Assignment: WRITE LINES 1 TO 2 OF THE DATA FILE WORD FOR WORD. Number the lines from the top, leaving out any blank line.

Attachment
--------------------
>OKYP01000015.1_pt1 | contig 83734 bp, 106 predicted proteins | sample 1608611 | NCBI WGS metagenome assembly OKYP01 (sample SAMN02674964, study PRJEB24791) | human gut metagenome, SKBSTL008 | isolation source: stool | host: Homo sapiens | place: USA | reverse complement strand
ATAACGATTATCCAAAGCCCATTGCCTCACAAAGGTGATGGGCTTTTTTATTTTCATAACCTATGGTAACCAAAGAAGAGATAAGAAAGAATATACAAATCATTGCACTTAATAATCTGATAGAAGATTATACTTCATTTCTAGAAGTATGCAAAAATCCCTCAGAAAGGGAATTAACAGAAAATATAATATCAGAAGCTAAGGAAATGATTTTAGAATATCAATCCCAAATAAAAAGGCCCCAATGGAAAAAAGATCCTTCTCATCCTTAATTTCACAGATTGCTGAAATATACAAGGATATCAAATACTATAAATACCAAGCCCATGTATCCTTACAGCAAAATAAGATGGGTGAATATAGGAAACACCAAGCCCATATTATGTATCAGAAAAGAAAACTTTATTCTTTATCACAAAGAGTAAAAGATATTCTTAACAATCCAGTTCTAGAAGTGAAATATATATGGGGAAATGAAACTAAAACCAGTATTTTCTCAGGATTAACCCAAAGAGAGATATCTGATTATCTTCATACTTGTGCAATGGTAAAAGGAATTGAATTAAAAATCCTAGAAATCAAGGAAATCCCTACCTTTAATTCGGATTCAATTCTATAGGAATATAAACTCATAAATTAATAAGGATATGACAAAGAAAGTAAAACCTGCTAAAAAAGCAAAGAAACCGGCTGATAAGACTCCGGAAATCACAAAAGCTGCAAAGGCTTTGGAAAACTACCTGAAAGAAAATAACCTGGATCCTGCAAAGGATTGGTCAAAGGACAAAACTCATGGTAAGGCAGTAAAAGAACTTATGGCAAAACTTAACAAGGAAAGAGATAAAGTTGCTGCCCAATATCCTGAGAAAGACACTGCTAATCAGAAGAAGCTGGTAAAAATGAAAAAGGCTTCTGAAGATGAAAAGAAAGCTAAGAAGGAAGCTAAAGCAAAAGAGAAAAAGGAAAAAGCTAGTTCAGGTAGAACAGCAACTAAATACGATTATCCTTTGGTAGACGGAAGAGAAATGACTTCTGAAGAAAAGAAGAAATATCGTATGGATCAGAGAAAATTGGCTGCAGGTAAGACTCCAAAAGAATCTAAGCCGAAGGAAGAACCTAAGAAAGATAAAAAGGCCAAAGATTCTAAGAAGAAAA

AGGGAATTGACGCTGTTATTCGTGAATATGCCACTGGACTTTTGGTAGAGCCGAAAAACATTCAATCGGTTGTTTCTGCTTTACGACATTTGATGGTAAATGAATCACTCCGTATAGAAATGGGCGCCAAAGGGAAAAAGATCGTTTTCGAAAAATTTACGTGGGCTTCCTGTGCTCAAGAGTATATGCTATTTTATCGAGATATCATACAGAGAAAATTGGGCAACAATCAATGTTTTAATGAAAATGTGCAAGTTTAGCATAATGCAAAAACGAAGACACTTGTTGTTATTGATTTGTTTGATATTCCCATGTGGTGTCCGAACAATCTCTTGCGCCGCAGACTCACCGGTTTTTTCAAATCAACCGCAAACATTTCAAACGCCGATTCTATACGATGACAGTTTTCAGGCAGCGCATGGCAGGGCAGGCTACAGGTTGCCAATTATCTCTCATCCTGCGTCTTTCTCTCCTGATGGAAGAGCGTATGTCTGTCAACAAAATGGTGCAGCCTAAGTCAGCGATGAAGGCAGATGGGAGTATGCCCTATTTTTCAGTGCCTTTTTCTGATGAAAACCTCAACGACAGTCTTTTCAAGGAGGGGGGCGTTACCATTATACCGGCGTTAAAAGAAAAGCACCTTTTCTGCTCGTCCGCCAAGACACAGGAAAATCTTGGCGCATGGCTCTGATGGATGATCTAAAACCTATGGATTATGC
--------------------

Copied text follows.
>OKYP01000015.1_pt1 | contig 83734 bp, 106 predicted proteins | sample 1608611 | NCBI WGS metagenome assembly OKYP01 (sample SAMN02674964, study PRJEB24791) | human gut metagenome, SKBSTL008 | isolation source: stool | host: Homo sapiens | place: USA | reverse complement strand
ATAACGATTATCCAAAGCCCATTGCCTCACAAAGGTGATGGGCTTTTTTATTTTCATAACCTATGGTAACCAAAGAAGAGATAAGAAAGAATATACAAATCATTGCACTTAATAATCTGATAGAAGATTATACTTCATTTCTAGAAGTATGCAAAAATCCCTCAGAAAGGGAATTAACAGAAAATATAATATCAGAAGCTAAGGAAATGATTTTAGAATATCAATCCCAAATAAAAAGGCCCCAATGGAAAAAAGATCCTTCTCATCCTTAATTTCACAGATTGCTGAAATATACAAGGATATCAAATACTATAAATACCAAGCCCATGTATCCTTACAGCAAAATAAGATGGGTGAATATAGGAAACACCAAGCCCATATTATGTATCAGAAAAGAAAACTTTATTCTTTATCACAAAGAGTAAAAGATATTCTTAACAATCCAGTTCTAGAAGTGAAATATATATGGGGAAATGAAACTAAAACCAGTATTTTCTCAGGATTAACCCAAAGAGAGATATCTGATTATCTTCATACTTGTGCAATGGTAAAAGGAATTGAATTAAAAATCCTAGAAATCAAGGAAATCCCTACCTTTAATTCGGATTCAATTCTATAGGAATATAAACTCATAAATTAATAAGGATATGACAAAGAAAGTAAAACCTGCTAAAAAAGCAAAGAAACCGGCTGATAAGACTCCGGAAATCACAAAAGCTGCAAAGGCTTTGGAAAACTACCTGAAAGAAAATAACCTGGATCCTGCAAAGGATTGGTCAAAGGACAAAACTCATGGTAAGGCAGTAAAAGAACTTATGGCAAAACTTAACAAGGAAAGAGATAAAGTTGCTGCCCAATATCCTGAGAAAGACACTGCTAATCAGAAGAAGCTGGTAAAAATGAAAAAGGCTTCTGAAGATGAAAAGAAAGCTAAGAAGGAAGCTAAAGCAAAAGAGAAAAAGGAAAAAGCTAGTTCAGGTAGAACAGCAACTAAATACGATTATCCTTTGGTAGACGGAAGAGAAATGACTTCTGAAGAAAAGAAGAAATATCGTATGGATCAGAGAAAATTGGCTGCAGGTAAGACTCCAAAAGAATCTAAGCCGAAGGAAGAACCTAAGAAAGATAAAAAGGCCAAAGATTCTAAGAAGAAAA